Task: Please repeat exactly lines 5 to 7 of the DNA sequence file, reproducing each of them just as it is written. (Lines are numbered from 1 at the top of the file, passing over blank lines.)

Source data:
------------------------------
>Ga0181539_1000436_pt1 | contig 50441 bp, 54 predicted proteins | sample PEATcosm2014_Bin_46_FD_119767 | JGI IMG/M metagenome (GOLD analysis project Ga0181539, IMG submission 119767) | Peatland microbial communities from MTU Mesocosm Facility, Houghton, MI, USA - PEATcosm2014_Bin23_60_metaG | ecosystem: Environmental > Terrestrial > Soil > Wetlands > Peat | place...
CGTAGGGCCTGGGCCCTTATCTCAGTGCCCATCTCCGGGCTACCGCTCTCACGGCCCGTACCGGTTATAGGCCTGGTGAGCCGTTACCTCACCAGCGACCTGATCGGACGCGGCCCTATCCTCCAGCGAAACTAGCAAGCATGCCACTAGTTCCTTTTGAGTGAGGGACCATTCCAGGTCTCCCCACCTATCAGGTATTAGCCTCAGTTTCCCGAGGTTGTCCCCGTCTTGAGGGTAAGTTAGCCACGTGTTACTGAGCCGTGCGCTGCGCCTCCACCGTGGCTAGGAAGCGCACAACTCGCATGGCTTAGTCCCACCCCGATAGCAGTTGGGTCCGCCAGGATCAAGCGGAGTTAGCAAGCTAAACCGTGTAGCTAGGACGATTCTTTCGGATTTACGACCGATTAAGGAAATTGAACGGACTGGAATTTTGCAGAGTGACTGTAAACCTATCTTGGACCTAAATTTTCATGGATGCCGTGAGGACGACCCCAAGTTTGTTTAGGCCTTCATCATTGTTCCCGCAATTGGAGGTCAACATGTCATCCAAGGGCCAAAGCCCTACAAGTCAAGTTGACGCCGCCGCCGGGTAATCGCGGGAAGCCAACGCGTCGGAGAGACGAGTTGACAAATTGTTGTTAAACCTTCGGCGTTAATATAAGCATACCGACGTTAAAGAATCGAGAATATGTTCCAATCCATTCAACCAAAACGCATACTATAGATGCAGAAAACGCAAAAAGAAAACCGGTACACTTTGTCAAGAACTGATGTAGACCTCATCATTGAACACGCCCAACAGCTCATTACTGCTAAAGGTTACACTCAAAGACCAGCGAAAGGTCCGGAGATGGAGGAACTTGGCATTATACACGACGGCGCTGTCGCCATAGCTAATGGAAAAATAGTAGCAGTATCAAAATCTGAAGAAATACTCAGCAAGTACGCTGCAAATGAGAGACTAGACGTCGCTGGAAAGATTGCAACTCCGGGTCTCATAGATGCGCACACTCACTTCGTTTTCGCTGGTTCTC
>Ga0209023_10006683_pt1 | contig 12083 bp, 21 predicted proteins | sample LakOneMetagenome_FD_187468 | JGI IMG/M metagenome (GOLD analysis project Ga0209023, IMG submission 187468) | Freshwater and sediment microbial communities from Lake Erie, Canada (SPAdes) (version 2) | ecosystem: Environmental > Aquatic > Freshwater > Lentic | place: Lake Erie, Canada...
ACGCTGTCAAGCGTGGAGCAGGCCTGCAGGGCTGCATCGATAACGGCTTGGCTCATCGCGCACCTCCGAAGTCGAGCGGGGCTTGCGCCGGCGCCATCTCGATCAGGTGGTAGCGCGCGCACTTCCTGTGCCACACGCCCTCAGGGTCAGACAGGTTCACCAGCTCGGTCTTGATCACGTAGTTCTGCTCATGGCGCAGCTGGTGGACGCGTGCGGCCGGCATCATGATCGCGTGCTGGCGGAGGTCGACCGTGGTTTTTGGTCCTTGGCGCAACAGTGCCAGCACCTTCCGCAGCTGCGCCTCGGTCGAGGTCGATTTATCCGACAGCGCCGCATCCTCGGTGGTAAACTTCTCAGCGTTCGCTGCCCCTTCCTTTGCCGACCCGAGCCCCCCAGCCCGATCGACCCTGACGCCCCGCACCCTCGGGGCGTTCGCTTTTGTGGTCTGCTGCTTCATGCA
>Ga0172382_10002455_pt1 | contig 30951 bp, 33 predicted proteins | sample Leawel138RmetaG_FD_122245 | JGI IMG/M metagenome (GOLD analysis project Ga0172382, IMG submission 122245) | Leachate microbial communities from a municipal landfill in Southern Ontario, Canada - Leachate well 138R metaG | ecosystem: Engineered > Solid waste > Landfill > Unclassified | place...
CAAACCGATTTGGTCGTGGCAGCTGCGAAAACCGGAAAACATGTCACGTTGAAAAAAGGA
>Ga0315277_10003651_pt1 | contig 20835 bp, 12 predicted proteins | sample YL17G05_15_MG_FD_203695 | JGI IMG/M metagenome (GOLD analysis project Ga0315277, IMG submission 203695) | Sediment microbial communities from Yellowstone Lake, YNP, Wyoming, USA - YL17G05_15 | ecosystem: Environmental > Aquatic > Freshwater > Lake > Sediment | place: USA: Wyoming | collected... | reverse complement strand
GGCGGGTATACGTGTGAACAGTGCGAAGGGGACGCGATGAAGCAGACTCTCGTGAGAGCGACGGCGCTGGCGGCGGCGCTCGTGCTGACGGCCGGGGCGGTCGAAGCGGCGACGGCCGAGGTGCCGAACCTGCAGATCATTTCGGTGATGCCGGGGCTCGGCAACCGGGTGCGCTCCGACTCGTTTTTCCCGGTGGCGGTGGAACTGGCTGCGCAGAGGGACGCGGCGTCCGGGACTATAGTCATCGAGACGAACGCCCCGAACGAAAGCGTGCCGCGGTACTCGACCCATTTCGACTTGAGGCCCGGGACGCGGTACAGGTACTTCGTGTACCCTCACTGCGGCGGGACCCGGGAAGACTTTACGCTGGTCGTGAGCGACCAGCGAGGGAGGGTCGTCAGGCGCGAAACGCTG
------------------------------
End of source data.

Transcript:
>Ga0172382_10002455_pt1 | contig 30951 bp, 33 predicted proteins | sample Leawel138RmetaG_FD_122245 | JGI IMG/M metagenome (GOLD analysis project Ga0172382, IMG submission 122245) | Leachate microbial communities from a municipal landfill in Southern Ontario, Canada - Leachate well 138R metaG | ecosystem: Engineered > Solid waste > Landfill > Unclassified | place...
CAAACCGATTTGGTCGTGGCAGCTGCGAAAACCGGAAAACATGTCACGTTGAAAAAAGGA
>Ga0315277_10003651_pt1 | contig 20835 bp, 12 predicted proteins | sample YL17G05_15_MG_FD_203695 | JGI IMG/M metagenome (GOLD analysis project Ga0315277, IMG submission 203695) | Sediment microbial communities from Yellowstone Lake, YNP, Wyoming, USA - YL17G05_15 | ecosystem: Environmental > Aquatic > Freshwater > Lake > Sediment | place: USA: Wyoming | collected... | reverse complement strand